As Wells Bennett flagged over at Lawfare, the D.C. Circuit’s latest foray into the Guantánamo detainee litigation came two weeks ago in Al-Janko v. Gates, in which a three-judge panel held that Congress constitutionally divested the federal courts of subject-matter jurisdiction over suits for damages by former Guantánamo detainees–even those, like al Janko, who prevailed in their habeas petition, and therefore had a formal adjudication by the federal courts that their detention had been unlawful. In one sense, the decision in Al-Janko is wholly unremarkable, since the D.C. Circuit had already reached a superficially similar conclusion in Al-Zahrani v. Rodriguez–a 2012 case involving detainees who deceased while in custody at Guantánamo. But in holding that Al-Zahrani also applies where the detainee has prevailed (and thereby has an indisputably colorable damages claim on the merits), Al-Janko is arguably a more significant holding, and one that could easily become precedent far afield of Guantánamo for the debatable proposition that Congress may constitutionally foreclose judicial review of damages claims arising under the Constitution. And, as I explain below the fold, this is a particularly alarming result given the alternative grounds on which the same result could have been reached.
The problem in these cases arises from 28 U.S.C. § 2241(e)(2), the “other” jurisdiction-stripping provision of the Military Commissions Act of 2006–which, unlike the language the Supreme Court invalidated in Boumediene v. Bush, applies only to non-habeas actions on behalf of current or former detainees:
[N]o court, justice, or judge shall have jurisdiction to hear or consider any other action against the United States or its agents relating to any aspect of the detention, transfer, treatment, trial, or conditions of confinement of an alien who is or was detained by the United States and has been determined by the United States to have been properly detained as an enemy combatant or is awaiting such determination.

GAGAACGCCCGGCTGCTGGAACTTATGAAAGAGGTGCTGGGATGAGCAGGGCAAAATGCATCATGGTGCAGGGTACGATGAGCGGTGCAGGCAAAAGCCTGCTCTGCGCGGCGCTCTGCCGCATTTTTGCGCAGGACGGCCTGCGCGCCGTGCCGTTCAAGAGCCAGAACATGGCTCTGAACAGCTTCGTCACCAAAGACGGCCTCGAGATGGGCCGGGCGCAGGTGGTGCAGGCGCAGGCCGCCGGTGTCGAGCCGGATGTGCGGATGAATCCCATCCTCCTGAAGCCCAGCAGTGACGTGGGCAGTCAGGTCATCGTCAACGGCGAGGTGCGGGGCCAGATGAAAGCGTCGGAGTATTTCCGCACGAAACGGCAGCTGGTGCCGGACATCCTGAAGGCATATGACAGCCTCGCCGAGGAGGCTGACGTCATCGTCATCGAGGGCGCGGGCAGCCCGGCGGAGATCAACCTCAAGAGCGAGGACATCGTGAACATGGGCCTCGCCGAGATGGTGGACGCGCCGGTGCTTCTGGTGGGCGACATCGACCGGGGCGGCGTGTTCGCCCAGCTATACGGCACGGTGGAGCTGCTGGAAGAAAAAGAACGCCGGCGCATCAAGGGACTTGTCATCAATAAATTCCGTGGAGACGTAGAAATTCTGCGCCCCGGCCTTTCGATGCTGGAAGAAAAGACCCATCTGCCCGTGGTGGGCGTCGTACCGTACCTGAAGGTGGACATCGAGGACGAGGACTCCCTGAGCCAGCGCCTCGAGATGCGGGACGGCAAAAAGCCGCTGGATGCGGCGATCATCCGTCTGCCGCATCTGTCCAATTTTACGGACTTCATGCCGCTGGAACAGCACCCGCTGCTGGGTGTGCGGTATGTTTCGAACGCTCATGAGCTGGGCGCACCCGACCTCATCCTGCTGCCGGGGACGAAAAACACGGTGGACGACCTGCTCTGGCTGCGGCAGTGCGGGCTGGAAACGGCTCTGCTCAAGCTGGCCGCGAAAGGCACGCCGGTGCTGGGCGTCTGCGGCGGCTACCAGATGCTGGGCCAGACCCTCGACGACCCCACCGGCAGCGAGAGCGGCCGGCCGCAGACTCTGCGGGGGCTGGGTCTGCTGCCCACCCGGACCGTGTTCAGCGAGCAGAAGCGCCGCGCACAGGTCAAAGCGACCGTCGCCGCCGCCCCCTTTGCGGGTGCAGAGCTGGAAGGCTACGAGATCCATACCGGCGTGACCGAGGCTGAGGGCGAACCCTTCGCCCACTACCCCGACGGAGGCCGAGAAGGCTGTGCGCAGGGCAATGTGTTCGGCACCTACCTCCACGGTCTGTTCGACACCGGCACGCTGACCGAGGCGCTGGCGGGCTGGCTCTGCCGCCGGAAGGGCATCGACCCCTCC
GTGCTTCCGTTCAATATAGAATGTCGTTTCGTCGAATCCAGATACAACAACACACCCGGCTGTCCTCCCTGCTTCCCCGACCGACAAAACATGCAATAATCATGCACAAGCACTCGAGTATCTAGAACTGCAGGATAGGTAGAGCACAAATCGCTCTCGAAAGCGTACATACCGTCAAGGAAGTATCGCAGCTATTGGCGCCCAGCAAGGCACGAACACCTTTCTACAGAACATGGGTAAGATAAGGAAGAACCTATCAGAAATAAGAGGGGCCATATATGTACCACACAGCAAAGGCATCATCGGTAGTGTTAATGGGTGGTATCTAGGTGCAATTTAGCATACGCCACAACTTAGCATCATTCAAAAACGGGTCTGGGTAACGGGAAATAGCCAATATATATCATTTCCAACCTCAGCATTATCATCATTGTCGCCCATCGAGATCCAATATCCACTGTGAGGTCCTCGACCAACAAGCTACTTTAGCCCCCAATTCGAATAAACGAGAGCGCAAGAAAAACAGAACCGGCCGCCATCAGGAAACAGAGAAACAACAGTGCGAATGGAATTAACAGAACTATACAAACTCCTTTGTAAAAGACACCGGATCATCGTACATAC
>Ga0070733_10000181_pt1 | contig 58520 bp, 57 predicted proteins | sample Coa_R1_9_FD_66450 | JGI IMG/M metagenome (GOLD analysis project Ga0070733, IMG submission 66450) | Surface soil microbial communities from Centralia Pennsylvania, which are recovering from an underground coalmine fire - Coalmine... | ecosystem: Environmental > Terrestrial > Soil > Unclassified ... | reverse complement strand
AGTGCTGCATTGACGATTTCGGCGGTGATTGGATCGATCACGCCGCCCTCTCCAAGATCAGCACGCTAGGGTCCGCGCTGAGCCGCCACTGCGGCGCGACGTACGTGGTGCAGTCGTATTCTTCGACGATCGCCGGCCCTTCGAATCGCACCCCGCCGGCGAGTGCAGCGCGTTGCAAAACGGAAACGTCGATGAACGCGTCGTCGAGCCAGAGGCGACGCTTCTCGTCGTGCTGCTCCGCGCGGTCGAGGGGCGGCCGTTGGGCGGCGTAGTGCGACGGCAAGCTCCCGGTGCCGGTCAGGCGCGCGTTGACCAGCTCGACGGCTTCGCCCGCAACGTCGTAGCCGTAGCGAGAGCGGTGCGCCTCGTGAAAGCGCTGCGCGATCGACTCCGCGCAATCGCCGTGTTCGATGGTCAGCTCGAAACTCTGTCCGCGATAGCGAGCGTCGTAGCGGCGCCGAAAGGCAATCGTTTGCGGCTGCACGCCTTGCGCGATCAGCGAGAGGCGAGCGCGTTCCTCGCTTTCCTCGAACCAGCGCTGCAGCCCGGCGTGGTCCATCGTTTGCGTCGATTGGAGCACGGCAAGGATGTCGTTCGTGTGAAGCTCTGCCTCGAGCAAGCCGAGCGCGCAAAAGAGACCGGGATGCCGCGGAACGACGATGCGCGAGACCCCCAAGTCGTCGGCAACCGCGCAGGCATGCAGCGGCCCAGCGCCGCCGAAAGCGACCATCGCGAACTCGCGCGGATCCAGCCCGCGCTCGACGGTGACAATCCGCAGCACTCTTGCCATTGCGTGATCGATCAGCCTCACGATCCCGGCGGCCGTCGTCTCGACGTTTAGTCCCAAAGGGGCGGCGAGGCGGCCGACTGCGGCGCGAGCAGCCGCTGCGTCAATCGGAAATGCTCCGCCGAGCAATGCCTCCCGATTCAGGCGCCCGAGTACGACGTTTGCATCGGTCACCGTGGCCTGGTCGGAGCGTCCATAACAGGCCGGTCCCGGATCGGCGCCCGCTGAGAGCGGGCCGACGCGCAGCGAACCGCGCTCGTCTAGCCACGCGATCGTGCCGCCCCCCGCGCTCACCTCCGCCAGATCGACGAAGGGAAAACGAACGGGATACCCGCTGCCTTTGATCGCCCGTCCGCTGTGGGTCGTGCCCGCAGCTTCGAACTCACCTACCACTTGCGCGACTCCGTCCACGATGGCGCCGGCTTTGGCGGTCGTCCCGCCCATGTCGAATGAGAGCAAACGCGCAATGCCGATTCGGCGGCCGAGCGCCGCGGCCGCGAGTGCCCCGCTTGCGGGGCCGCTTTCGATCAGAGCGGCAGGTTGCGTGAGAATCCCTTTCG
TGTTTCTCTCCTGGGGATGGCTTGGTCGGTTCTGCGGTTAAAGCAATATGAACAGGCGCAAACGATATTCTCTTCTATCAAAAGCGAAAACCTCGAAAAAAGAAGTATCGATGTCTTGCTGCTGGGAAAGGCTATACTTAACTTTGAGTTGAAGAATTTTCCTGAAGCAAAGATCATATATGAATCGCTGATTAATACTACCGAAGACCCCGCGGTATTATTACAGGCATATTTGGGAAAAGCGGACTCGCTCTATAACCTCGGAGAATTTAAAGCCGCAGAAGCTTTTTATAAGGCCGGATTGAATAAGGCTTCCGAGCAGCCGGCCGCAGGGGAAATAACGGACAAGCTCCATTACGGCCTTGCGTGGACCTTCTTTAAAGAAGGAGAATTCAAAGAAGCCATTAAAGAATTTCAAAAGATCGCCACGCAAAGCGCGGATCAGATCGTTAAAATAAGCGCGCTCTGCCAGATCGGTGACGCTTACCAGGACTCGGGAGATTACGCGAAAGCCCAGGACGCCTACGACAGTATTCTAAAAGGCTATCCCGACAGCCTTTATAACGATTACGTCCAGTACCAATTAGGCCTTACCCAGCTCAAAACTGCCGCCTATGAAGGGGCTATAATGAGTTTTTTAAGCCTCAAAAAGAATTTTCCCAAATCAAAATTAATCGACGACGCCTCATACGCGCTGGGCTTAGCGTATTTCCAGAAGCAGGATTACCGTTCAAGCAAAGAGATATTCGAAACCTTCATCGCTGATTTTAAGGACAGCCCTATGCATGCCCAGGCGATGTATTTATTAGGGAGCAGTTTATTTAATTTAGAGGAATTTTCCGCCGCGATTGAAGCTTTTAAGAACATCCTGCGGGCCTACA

The constitutional question that this provision raises is whether Congress may altogether preclude judicial review of damages claims–even those claims arising directly under the Constitution per the Supreme Court’s Bivens doctrine. In Al-Janko, the D.C. Circuit says “yes,” relying almost entirely on its earlier decision in Al-Zahrani, which had concluded that such a result follows from the unavailability of Bivens claims in a wide swath of cases. In short, Al-Zahrani suggested, if there is no constitutional right to a Bivens claim in all cases, then there can be no constitutional problem with Congress foreclosing jurisdiction in all such cases. As I wrote two years ago in response to that reasoning,
The problem with such analysis is that the Supreme Court has never, in fact, squarely held that damages remedies for constitutional claims are never constitutionally required. To the contrary, with one equivocal exception, every decision the Court has handed down in the Bivens context has presented a scenario where at least some remedy was available in some other forum–where the choice was not “Bivens or nothing.” And in other non-habeas contexts, the Court has gone so far as to suggest that there may be circumstances in which the Constitution does require a remedy (from which it should follow that the remedy would be damages when no other alternatives were available). Even the Court’s most recent foray into Bivens conditioned the unavailability of Bivens claims against private contractors on the existence of adequate remedies under state law. Of course, the Court has never held that damages for constitutional claims are constitutionally compelled, but that just means that this is an open question–not, as the D.C. Circuit would have you believe, that the answer necessarily follows from existing precedent.